IRA’s ‘bid to control road haulage for protection money’
Irish officials were told that an increase in haulage traffic across the border would provide opportunities for republican paramilitaries.
The IRA were determined to gain control of an increase in haulage business between the Republic and Northern Ireland, in a bid to extort protection money, declassified state papers show.
Irish officials were told that an increase in haulage traffic across the border would provide opportunities for republican paramilitaries through the lapse of official customs controls.
The concerns were raised in 1989, some three years before the free movement of people and traffic between European member states came into effect.
It came after the Provisional IRA repeatedly bombed the Dublin/Belfast railway line, which caused constant disruption.
In 1989 British Embassy officials contacted the Irish Government to make them aware that the US State Department was issuing travel advice concerning the Dublin/Belfast railway.
Ireland’s ambassador to the US expressed concern about the advice.
In a public notice, the US state department told American tourists that travellers to Northern Ireland should be aware of the frequent bomb threats and disruption to the rail service.
In a briefing from foreign affairs official Declan O’Donovan about the railway bombing campaign, Mr O’Donovan said Irish officials had spoken to the office of then SDLP MP Seamus Mallon about the matter.
The “local guess”, officials were told, was that the IRA campaign against the line was connected with road haulage.
Mr O’Donovan added: “There is a brief that the effect of 1992 will be to cut IRA revenue from smuggling, increase haulage traffic and provide opportunities for the IRA through the lapse of official (customs) controls.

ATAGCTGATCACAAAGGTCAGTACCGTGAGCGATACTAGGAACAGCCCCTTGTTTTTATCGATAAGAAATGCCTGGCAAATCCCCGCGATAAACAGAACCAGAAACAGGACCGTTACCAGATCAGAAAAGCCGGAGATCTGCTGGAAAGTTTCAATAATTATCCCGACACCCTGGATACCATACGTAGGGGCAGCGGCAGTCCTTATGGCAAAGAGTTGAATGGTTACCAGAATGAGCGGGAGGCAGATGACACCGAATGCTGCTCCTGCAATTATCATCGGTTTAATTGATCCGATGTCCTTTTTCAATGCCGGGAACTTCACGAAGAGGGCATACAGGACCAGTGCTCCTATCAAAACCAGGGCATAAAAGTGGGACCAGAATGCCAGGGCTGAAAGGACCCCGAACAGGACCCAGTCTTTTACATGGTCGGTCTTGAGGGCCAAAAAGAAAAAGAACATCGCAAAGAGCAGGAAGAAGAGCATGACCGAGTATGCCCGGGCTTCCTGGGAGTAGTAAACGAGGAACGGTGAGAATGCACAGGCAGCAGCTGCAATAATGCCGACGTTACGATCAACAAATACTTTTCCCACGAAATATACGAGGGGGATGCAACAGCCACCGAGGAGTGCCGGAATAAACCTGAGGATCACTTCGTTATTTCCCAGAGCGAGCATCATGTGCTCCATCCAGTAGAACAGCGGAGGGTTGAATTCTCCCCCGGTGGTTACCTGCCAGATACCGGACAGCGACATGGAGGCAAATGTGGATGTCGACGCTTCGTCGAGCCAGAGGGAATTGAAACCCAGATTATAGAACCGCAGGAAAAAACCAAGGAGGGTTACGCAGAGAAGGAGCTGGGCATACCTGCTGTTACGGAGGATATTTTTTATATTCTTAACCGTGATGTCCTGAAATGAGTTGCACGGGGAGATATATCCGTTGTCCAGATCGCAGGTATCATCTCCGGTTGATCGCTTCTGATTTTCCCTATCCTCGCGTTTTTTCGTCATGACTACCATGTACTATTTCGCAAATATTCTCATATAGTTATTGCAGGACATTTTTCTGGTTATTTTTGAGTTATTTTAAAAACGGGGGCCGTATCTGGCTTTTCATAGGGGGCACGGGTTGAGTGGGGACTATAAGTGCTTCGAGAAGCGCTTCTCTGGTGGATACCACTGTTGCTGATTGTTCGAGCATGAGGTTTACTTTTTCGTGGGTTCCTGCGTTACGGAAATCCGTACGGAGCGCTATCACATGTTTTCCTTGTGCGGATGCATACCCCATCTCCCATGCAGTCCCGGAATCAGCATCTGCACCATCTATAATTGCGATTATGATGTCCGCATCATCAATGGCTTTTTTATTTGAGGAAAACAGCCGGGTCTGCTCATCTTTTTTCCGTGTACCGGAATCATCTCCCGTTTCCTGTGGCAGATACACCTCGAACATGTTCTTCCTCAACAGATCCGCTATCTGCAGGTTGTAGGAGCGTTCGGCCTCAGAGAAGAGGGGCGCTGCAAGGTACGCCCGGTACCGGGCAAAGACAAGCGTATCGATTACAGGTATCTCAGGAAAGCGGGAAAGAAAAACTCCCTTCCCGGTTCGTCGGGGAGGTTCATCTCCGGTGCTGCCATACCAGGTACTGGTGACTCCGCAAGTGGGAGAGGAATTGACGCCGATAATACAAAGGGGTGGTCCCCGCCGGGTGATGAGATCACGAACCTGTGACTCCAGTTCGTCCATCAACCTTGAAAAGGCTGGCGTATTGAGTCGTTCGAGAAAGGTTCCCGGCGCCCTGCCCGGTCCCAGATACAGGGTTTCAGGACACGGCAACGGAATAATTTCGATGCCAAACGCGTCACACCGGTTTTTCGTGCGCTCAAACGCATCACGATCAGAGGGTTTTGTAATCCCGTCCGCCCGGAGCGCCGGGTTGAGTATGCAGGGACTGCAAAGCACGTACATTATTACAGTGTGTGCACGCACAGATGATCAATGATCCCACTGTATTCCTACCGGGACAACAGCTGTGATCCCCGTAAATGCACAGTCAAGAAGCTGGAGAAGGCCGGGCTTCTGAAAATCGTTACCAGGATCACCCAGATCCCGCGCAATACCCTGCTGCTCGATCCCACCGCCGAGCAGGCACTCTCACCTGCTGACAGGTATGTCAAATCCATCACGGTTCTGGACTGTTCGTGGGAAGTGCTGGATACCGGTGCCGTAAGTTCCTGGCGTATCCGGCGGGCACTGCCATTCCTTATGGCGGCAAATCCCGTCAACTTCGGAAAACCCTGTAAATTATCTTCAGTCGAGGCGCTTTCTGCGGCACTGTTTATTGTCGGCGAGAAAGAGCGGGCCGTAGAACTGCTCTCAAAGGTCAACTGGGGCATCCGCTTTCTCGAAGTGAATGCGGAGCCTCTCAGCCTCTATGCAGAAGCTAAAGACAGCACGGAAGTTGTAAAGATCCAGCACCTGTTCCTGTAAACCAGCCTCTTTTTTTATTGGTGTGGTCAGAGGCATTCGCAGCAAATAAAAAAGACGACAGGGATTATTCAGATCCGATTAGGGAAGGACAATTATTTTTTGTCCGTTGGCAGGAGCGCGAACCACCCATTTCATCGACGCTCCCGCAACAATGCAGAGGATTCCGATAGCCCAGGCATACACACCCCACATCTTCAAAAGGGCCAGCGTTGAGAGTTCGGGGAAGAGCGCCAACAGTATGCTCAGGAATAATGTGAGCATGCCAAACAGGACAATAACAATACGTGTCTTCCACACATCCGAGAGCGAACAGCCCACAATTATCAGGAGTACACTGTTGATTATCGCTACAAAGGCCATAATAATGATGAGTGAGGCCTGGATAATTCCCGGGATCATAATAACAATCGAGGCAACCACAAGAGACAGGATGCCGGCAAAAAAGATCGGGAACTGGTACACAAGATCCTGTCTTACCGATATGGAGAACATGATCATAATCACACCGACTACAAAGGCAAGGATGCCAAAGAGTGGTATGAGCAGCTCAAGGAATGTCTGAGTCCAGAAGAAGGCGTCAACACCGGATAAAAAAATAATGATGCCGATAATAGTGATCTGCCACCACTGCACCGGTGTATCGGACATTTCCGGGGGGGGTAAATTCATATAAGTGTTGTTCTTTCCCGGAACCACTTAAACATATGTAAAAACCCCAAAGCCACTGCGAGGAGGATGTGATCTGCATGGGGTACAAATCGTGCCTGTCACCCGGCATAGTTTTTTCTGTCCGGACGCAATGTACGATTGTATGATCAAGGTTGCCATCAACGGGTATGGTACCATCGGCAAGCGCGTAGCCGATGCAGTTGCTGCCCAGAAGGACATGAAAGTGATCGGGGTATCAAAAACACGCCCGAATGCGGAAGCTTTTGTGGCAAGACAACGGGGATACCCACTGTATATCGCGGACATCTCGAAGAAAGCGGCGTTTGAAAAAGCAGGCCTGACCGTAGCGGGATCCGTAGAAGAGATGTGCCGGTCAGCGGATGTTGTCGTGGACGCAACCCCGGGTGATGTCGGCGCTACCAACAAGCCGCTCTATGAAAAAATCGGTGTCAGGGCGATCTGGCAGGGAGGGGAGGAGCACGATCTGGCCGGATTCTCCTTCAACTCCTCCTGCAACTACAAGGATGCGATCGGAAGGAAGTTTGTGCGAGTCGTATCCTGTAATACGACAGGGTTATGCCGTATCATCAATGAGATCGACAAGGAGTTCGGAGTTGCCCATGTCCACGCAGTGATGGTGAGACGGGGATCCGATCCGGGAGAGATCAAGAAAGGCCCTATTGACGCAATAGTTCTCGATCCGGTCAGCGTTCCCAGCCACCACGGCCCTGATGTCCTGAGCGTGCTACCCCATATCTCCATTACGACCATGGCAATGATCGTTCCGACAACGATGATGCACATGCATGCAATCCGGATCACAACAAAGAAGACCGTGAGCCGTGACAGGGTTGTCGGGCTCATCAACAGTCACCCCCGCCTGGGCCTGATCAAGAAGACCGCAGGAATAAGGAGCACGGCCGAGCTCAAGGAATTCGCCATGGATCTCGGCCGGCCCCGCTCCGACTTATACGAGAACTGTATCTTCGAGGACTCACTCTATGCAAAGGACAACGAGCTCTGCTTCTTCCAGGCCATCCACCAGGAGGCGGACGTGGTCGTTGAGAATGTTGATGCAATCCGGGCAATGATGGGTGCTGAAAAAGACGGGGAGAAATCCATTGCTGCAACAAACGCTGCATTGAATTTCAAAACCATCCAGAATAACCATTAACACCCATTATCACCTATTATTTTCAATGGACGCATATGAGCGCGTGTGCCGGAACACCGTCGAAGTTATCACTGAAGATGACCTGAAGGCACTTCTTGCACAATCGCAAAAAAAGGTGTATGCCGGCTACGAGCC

“It is not thought that hauliers are paying the IRA to close the line, but rather that the IRA itself, or a section of it, is determined to get control of the increasing North/South haulage business before 1992.”
It was understood that the IRA wanted direct or indirect commercial control of some haulage companies, as well as the extortion of protection money from others, officials said.
In March 1989, Irish official Sean O’Huiginn was told by the then joint British secretary that the railway had a greater symbolic value than the electricity inter-connector.
In a confidential note, Mr O’Huiginn added: “The Provisionals undoubtedly would make tremendous propaganda capital out of the authorities inability to defend it.”
British officials wanted the Irish Government to issue a statement drawing attention to the inconvenience to passengers, and highlighting the “topsy turvy logic” of the Provisionals, who protested against border closures and then “disrupted such an important North/South link”.
“The persistent pattern seemed to show the Provos were determined to attack the line in any case, so that we were less concerned at this aspect,” Mr O’Huiginn continued.